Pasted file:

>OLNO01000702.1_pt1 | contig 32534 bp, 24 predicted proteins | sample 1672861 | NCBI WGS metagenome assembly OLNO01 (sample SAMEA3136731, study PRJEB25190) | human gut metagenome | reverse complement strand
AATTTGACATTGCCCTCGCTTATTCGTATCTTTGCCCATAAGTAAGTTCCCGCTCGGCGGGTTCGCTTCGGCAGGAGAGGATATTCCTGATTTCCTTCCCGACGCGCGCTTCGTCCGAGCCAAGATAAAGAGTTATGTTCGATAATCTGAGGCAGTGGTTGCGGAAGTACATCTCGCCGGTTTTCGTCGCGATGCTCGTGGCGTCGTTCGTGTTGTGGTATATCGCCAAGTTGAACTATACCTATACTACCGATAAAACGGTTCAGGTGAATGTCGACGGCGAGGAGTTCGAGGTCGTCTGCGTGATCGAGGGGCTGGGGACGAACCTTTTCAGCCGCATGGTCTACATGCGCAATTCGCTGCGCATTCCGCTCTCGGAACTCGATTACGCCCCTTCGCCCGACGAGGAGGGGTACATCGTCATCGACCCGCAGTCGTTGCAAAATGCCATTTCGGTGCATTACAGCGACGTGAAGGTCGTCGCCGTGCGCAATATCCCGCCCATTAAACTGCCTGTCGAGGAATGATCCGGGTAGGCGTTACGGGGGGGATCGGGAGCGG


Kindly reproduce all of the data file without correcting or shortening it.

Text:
>OLNO01000702.1_pt1 | contig 32534 bp, 24 predicted proteins | sample 1672861 | NCBI WGS metagenome assembly OLNO01 (sample SAMEA3136731, study PRJEB25190) | human gut metagenome | reverse complement strand
AATTTGACATTGCCCTCGCTTATTCGTATCTTTGCCCATAAGTAAGTTCCCGCTCGGCGGGTTCGCTTCGGCAGGAGAGGATATTCCTGATTTCCTTCCCGACGCGCGCTTCGTCCGAGCCAAGATAAAGAGTTATGTTCGATAATCTGAGGCAGTGGTTGCGGAAGTACATCTCGCCGGTTTTCGTCGCGATGCTCGTGGCGTCGTTCGTGTTGTGGTATATCGCCAAGTTGAACTATACCTATACTACCGATAAAACGGTTCAGGTGAATGTCGACGGCGAGGAGTTCGAGGTCGTCTGCGTGATCGAGGGGCTGGGGACGAACCTTTTCAGCCGCATGGTCTACATGCGCAATTCGCTGCGCATTCCGCTCTCGGAACTCGATTACGCCCCTTCGCCCGACGAGGAGGGGTACATCGTCATCGACCCGCAGTCGTTGCAAAATGCCATTTCGGTGCATTACAGCGACGTGAAGGTCGTCGCCGTGCGCAATATCCCGCCCATTAAACTGCCTGTCGAGGAATGATCCGGGTAGGCGTTACGGGGGGGATCGGGAGCGG